Seemingly, the recent truck drivers’ demonstrations have also affected plans by Mwanamvekha and team. This is manifested in the subdued performance in international trade taxes recorded largely on account of low import volumes.
For instance, trade volumes between South Africa and Malawi were affected by the truck drivers’ demonstrations, the minister told Parliament.
Furthermore, post-elections demonstrations resulted in closure of some border posts and Malawi Revenue Authority (MRA) offices.
Sounding adamant, however, Mwanamvekha maintains that the revenue projections as provided in the approved 2019/2020 budget were realistic and correspond to the outcome of the 2017 GDP rebasing exercise by the National Statistical Office (NSO), which he said has revised the country’s GDP figure upwards by 37.0 percent.
The mid-year budget also clearly reflects the usual optimism from Treasury, at least if the key macroeconomic assumptions underpinning the budget are anything to go by.
In recent years, government has attained and maintained macroeconomic stability characterised by low inflation, interest rates and stable exchange rate, among other indicators.
In the mid-year budget, the fiscal plan is still upbeat as it envisages an estimated real economic growth rate of 5.0 percent in 2019 and 7.0 percent in 2020, the same projections which underpinned the approved budget.
A seven percent ambitious projected growth rate this year, if attained, could boost donor and investor confidence while increasing private sector activity and meaningfully impact on poverty reduction efforts by authorities.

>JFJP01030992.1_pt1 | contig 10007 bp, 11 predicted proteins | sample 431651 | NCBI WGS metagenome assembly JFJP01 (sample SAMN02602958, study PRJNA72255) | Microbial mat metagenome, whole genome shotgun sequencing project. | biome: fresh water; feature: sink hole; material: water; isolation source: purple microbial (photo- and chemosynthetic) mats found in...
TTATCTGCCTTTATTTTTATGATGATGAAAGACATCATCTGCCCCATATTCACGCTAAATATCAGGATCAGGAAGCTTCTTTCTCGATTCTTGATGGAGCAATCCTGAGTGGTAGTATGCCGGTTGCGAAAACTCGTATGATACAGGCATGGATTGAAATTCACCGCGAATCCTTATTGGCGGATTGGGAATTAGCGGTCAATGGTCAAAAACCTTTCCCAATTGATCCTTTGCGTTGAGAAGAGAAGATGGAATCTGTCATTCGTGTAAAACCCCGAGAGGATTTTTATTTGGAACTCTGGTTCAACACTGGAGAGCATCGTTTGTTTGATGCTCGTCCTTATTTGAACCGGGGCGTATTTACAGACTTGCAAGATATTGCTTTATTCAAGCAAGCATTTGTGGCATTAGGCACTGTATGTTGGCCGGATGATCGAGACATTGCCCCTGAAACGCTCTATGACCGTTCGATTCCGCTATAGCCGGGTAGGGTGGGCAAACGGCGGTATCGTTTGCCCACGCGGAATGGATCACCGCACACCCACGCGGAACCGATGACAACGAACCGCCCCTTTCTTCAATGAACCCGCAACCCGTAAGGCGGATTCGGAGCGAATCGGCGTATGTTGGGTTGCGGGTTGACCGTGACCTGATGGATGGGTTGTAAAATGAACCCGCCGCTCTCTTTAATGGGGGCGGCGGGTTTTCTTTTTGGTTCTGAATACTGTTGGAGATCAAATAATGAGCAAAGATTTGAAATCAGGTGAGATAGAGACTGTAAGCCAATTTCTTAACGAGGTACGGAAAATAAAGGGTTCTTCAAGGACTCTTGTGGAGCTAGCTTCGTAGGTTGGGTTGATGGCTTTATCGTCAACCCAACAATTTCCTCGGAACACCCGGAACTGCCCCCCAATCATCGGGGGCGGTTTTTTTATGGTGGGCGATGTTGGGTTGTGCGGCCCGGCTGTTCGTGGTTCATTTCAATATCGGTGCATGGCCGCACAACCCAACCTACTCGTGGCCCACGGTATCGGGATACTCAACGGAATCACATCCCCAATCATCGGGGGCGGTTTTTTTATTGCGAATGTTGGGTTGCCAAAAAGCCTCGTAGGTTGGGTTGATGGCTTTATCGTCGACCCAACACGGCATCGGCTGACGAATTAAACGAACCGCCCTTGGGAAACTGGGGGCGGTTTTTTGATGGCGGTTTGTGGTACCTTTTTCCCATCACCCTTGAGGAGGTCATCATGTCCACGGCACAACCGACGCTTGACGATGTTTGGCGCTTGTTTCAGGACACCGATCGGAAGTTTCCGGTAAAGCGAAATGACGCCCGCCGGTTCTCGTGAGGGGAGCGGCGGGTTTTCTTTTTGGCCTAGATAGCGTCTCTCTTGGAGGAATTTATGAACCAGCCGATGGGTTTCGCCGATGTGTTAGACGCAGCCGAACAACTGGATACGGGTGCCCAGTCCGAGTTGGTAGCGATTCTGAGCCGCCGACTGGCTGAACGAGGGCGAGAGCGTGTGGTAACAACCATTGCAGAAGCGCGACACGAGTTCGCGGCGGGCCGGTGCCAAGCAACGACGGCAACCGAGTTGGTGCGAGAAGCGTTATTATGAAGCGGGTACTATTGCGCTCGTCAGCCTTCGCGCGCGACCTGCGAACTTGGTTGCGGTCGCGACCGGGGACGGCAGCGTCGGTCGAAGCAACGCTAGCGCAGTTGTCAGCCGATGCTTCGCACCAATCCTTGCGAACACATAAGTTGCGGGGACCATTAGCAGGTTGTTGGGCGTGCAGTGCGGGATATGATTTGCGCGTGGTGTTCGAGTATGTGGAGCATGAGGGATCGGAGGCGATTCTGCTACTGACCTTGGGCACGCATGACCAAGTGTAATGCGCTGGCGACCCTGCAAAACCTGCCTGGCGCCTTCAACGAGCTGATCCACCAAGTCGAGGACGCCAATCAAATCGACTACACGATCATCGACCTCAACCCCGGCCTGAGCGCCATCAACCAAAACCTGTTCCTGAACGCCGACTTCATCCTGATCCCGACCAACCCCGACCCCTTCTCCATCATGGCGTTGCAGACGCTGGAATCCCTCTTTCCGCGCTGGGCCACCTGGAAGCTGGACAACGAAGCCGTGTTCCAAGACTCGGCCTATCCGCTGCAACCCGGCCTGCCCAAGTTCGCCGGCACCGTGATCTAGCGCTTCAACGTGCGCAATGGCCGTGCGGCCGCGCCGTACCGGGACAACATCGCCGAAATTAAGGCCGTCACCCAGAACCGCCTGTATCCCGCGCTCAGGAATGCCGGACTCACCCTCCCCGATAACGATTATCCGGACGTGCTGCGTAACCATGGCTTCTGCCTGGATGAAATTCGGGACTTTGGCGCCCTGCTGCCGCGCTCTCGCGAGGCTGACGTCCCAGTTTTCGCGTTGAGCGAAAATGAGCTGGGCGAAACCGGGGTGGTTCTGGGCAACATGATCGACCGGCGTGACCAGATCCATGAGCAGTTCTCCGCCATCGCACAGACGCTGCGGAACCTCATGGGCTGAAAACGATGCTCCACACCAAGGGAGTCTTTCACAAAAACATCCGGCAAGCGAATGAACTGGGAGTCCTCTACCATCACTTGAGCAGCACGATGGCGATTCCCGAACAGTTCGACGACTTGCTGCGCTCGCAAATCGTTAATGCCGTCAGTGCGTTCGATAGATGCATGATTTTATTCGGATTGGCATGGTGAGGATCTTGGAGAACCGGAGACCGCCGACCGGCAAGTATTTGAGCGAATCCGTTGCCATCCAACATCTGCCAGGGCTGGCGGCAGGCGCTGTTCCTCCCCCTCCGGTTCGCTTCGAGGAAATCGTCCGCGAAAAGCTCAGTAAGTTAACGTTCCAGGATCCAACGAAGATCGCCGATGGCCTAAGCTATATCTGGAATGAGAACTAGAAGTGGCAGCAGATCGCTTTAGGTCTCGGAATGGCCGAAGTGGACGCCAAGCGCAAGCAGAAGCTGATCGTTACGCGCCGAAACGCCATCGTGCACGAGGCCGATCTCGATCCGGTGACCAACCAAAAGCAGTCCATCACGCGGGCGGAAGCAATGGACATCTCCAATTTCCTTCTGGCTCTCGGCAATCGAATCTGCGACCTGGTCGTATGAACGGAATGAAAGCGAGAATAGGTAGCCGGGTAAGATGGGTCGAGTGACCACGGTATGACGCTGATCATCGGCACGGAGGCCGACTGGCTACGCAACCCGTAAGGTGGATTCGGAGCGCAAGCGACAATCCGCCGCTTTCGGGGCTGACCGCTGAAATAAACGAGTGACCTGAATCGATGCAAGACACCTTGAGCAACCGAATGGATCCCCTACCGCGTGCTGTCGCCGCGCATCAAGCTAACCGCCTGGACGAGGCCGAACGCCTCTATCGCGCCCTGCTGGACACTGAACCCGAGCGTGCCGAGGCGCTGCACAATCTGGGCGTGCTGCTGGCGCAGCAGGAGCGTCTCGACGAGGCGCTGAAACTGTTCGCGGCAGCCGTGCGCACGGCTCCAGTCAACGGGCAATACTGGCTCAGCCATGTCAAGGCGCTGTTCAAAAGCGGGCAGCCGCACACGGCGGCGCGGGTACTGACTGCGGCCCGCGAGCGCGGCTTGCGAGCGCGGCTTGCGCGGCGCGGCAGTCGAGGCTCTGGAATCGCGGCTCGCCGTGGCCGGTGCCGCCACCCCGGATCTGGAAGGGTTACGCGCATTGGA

The projected real GDP growth rates are also way above Africa’s and sub-Saharan growth rates.
While sub-Saharan Africa grew by 2.9 percent and 3.5 percent in 2018 and 2019, respectively, Malawi grew by 4.0 percent in 2018 and 5.0 percent in 2019.
In the revised budget, Mwanamvekha is also firm on his earlier ambitious targets of bringing average inflation rate of 8 percent during the fiscal year.
He hopes to maintain a stable exchange rate of about K750 to a United States (US) dollar, while also putting policy rate—the rate at which commercial banks borrow money from the Reserve Bank of Malawi (RBM)—steady at 13.5 percent, all things being equal.
The projected 8 percent annual average inflation represents 1.4 percentage points lower than the average rate of 9.4 percent realised in 2019.
Likewise, the economy seems to be on course on the accumulation of international foreign exchange reserves, which stood at $846.6 million, representing 4.1 months of imports, which has generally resulted in a stable Malawi kwacha exchange rate against major currencies and in the process easing non-food inflationary pressures.
Interestingly, government’s overarching objective in the 2019/2020 budget is still to leverage on the macroeconomic stability to tackle five key issues, namely economic growth; job creation; economic empowerment; sustainable debt management and infrastructure development.
As a result of the proposed revisions in revenues and expenditures, the budget has seen the overall deficit being revised upwards from 1.9 percent to 3.7 percent of GDP, which is still lower than what was recorded in 2018/2019 at 5.1 percent.
With the country on the verge of holding another election, there is still enormous fiscal pressure exerted on Treasury and Mwanamvekha admitted that it will be extremely difficult for government to finance this election.
He said as it stands, government is still discussing with development partners for financing of the difference and possible run-off elections.
“Should we not get positive response from the donors, government will have no option but to either increase borrowing or drastically cut expenditure which will likely affect service delivery in all sectors,” he says.